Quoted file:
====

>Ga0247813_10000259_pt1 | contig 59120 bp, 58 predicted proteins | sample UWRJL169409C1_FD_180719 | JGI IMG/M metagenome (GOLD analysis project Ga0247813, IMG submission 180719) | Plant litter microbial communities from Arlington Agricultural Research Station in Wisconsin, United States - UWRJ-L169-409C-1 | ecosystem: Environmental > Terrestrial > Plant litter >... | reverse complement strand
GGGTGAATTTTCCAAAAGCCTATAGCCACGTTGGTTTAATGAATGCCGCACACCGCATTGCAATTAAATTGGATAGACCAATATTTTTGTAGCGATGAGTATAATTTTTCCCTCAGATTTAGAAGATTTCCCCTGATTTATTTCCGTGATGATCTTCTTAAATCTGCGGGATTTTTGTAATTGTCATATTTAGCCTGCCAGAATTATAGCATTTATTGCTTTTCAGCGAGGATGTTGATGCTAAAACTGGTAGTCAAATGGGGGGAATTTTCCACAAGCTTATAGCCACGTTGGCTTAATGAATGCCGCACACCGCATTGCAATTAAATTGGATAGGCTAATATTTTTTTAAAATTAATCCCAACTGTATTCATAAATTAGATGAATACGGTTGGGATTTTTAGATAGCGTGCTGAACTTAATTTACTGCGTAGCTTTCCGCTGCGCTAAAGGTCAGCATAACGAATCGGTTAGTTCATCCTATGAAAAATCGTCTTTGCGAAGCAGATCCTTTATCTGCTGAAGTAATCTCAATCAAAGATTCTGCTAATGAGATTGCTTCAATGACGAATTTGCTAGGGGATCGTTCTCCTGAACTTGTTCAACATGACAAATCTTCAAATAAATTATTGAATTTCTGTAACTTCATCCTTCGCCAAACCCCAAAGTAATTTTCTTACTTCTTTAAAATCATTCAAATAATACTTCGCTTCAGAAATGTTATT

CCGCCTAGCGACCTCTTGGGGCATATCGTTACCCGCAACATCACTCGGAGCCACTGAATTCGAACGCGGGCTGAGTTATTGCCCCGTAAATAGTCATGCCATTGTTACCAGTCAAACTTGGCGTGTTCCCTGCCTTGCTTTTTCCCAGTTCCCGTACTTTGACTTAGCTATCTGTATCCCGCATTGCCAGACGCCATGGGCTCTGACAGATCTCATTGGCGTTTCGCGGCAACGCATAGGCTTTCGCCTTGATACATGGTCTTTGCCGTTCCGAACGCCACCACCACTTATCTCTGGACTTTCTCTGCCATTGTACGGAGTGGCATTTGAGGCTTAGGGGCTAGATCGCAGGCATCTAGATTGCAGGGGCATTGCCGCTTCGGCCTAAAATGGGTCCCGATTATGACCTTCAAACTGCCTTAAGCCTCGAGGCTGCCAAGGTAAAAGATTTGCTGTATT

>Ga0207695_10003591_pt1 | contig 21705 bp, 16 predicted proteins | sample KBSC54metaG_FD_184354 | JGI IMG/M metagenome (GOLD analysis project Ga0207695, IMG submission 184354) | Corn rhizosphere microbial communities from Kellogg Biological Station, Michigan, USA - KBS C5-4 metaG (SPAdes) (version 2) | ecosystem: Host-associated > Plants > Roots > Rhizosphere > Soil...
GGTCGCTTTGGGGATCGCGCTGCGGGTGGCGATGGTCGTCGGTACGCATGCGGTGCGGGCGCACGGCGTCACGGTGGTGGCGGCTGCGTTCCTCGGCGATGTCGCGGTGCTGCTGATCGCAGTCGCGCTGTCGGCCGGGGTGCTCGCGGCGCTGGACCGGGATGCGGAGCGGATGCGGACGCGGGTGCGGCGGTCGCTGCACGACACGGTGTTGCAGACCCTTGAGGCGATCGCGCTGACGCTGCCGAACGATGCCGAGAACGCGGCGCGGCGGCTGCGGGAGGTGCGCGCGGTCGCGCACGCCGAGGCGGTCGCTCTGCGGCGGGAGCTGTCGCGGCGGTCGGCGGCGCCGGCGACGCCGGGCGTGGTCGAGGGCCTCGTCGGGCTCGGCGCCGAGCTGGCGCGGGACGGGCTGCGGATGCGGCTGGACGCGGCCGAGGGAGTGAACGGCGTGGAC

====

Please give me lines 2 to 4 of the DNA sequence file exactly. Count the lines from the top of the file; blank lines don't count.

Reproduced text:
GGGTGAATTTTCCAAAAGCCTATAGCCACGTTGGTTTAATGAATGCCGCACACCGCATTGCAATTAAATTGGATAGACCAATATTTTTGTAGCGATGAGTATAATTTTTCCCTCAGATTTAGAAGATTTCCCCTGATTTATTTCCGTGATGATCTTCTTAAATCTGCGGGATTTTTGTAATTGTCATATTTAGCCTGCCAGAATTATAGCATTTATTGCTTTTCAGCGAGGATGTTGATGCTAAAACTGGTAGTCAAATGGGGGGAATTTTCCACAAGCTTATAGCCACGTTGGCTTAATGAATGCCGCACACCGCATTGCAATTAAATTGGATAGGCTAATATTTTTTTAAAATTAATCCCAACTGTATTCATAAATTAGATGAATACGGTTGGGATTTTTAGATAGCGTGCTGAACTTAATTTACTGCGTAGCTTTCCGCTGCGCTAAAGGTCAGCATAACGAATCGGTTAGTTCATCCTATGAAAAATCGTCTTTGCGAAGCAGATCCTTTATCTGCTGAAGTAATCTCAATCAAAGATTCTGCTAATGAGATTGCTTCAATGACGAATTTGCTAGGGGATCGTTCTCCTGAACTTGTTCAACATGACAAATCTTCAAATAAATTATTGAATTTCTGTAACTTCATCCTTCGCCAAACCCCAAAGTAATTTTCTTACTTCTTTAAAATCATTCAAATAATACTTCGCTTCAGAAATGTTATT

CCGCCTAGCGACCTCTTGGGGCATATCGTTACCCGCAACATCACTCGGAGCCACTGAATTCGAACGCGGGCTGAGTTATTGCCCCGTAAATAGTCATGCCATTGTTACCAGTCAAACTTGGCGTGTTCCCTGCCTTGCTTTTTCCCAGTTCCCGTACTTTGACTTAGCTATCTGTATCCCGCATTGCCAGACGCCATGGGCTCTGACAGATCTCATTGGCGTTTCGCGGCAACGCATAGGCTTTCGCCTTGATACATGGTCTTTGCCGTTCCGAACGCCACCACCACTTATCTCTGGACTTTCTCTGCCATTGTACGGAGTGGCATTTGAGGCTTAGGGGCTAGATCGCAGGCATCTAGATTGCAGGGGCATTGCCGCTTCGGCCTAAAATGGGTCCCGATTATGACCTTCAAACTGCCTTAAGCCTCGAGGCTGCCAAGGTAAAAGATTTGCTGTATT

>Ga0207695_10003591_pt1 | contig 21705 bp, 16 predicted proteins | sample KBSC54metaG_FD_184354 | JGI IMG/M metagenome (GOLD analysis project Ga0207695, IMG submission 184354) | Corn rhizosphere microbial communities from Kellogg Biological Station, Michigan, USA - KBS C5-4 metaG (SPAdes) (version 2) | ecosystem: Host-associated > Plants > Roots > Rhizosphere > Soil...